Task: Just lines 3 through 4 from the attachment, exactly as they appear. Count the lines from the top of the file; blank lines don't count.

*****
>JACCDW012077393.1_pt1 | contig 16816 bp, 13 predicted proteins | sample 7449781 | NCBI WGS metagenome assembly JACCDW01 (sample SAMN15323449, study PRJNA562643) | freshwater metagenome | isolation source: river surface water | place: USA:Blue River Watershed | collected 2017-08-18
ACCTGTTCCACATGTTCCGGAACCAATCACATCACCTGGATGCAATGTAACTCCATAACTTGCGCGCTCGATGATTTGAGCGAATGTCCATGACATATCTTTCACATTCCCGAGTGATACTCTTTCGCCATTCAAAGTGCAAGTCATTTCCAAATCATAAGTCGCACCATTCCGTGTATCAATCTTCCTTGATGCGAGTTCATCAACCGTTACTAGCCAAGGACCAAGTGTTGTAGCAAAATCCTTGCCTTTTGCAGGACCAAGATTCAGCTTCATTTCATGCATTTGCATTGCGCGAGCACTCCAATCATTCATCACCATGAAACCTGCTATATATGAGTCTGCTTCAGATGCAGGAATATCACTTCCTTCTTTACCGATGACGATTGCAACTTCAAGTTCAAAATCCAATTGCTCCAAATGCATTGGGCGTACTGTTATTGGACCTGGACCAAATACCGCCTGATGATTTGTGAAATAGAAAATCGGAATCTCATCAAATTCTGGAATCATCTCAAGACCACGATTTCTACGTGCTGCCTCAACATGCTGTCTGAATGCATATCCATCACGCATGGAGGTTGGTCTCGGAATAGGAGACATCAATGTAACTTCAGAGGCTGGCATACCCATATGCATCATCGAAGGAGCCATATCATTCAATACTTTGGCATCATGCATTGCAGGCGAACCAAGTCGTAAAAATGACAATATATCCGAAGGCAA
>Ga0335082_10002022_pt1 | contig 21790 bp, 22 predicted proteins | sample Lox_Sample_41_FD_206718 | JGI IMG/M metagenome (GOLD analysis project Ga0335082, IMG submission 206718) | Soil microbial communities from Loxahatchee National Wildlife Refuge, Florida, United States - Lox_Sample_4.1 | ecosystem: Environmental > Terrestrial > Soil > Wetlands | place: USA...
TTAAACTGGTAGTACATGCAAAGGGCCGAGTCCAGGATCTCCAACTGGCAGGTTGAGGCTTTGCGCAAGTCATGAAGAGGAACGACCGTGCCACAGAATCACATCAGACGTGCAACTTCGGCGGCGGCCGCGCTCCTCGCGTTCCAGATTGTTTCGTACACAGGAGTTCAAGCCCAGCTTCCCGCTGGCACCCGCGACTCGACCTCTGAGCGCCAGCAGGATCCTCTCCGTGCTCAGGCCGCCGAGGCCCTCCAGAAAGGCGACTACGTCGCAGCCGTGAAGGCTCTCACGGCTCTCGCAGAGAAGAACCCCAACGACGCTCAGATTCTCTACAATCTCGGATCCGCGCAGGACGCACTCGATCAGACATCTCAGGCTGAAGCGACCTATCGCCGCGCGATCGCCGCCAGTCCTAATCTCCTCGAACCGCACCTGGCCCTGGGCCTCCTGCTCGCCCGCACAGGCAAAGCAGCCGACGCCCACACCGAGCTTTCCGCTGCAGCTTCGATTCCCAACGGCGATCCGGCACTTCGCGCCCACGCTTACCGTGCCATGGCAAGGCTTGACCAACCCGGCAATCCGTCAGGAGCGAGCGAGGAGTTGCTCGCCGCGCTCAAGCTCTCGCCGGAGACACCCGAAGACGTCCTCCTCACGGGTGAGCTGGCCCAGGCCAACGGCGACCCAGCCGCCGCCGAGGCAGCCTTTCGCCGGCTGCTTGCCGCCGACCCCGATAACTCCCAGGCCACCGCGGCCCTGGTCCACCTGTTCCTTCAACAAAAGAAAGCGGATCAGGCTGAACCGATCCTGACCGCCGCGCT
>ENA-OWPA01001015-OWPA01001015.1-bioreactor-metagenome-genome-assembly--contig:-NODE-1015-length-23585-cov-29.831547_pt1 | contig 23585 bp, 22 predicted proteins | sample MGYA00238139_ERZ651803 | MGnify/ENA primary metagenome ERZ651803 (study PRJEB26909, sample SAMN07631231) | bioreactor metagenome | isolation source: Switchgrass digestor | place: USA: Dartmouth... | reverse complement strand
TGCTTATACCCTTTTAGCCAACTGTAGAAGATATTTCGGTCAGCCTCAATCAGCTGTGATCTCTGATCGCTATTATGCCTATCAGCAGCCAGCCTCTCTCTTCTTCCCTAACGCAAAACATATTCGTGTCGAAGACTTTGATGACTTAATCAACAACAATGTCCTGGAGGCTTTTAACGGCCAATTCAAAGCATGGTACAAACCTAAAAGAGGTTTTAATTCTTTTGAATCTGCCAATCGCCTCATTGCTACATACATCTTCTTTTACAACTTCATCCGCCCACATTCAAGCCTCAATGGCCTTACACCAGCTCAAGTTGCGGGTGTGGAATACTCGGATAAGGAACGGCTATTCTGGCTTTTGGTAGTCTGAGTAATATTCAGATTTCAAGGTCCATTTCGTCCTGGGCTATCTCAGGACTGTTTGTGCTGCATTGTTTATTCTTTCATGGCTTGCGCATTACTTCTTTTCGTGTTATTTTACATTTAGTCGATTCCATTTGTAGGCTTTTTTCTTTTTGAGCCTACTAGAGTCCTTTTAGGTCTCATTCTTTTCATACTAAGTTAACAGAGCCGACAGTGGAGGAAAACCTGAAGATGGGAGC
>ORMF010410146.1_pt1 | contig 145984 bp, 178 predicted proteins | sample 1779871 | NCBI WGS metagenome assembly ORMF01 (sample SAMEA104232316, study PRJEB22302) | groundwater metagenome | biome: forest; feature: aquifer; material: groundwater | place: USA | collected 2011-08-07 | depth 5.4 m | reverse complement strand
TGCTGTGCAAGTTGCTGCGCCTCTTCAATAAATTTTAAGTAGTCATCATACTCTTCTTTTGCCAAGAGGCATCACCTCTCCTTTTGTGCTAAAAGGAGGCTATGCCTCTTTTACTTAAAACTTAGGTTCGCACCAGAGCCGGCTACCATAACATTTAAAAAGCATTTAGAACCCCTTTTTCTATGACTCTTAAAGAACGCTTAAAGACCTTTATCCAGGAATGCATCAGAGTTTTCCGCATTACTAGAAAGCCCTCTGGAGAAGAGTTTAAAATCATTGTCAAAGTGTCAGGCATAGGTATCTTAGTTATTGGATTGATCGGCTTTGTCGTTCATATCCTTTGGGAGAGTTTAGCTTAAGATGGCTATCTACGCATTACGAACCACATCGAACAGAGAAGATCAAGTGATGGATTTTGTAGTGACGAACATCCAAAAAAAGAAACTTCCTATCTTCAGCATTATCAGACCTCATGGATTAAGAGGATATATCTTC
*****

>Ga0335082_10002022_pt1 | contig 21790 bp, 22 predicted proteins | sample Lox_Sample_41_FD_206718 | JGI IMG/M metagenome (GOLD analysis project Ga0335082, IMG submission 206718) | Soil microbial communities from Loxahatchee National Wildlife Refuge, Florida, United States - Lox_Sample_4.1 | ecosystem: Environmental > Terrestrial > Soil > Wetlands | place: USA...
TTAAACTGGTAGTACATGCAAAGGGCCGAGTCCAGGATCTCCAACTGGCAGGTTGAGGCTTTGCGCAAGTCATGAAGAGGAACGACCGTGCCACAGAATCACATCAGACGTGCAACTTCGGCGGCGGCCGCGCTCCTCGCGTTCCAGATTGTTTCGTACACAGGAGTTCAAGCCCAGCTTCCCGCTGGCACCCGCGACTCGACCTCTGAGCGCCAGCAGGATCCTCTCCGTGCTCAGGCCGCCGAGGCCCTCCAGAAAGGCGACTACGTCGCAGCCGTGAAGGCTCTCACGGCTCTCGCAGAGAAGAACCCCAACGACGCTCAGATTCTCTACAATCTCGGATCCGCGCAGGACGCACTCGATCAGACATCTCAGGCTGAAGCGACCTATCGCCGCGCGATCGCCGCCAGTCCTAATCTCCTCGAACCGCACCTGGCCCTGGGCCTCCTGCTCGCCCGCACAGGCAAAGCAGCCGACGCCCACACCGAGCTTTCCGCTGCAGCTTCGATTCCCAACGGCGATCCGGCACTTCGCGCCCACGCTTACCGTGCCATGGCAAGGCTTGACCAACCCGGCAATCCGTCAGGAGCGAGCGAGGAGTTGCTCGCCGCGCTCAAGCTCTCGCCGGAGACACCCGAAGACGTCCTCCTCACGGGTGAGCTGGCCCAGGCCAACGGCGACCCAGCCGCCGCCGAGGCAGCCTTTCGCCGGCTGCTTGCCGCCGACCCCGATAACTCCCAGGCCACCGCGGCCCTGGTCCACCTGTTCCTTCAACAAAAGAAAGCGGATCAGGCTGAACCGATCCTGACCGCCGCGCT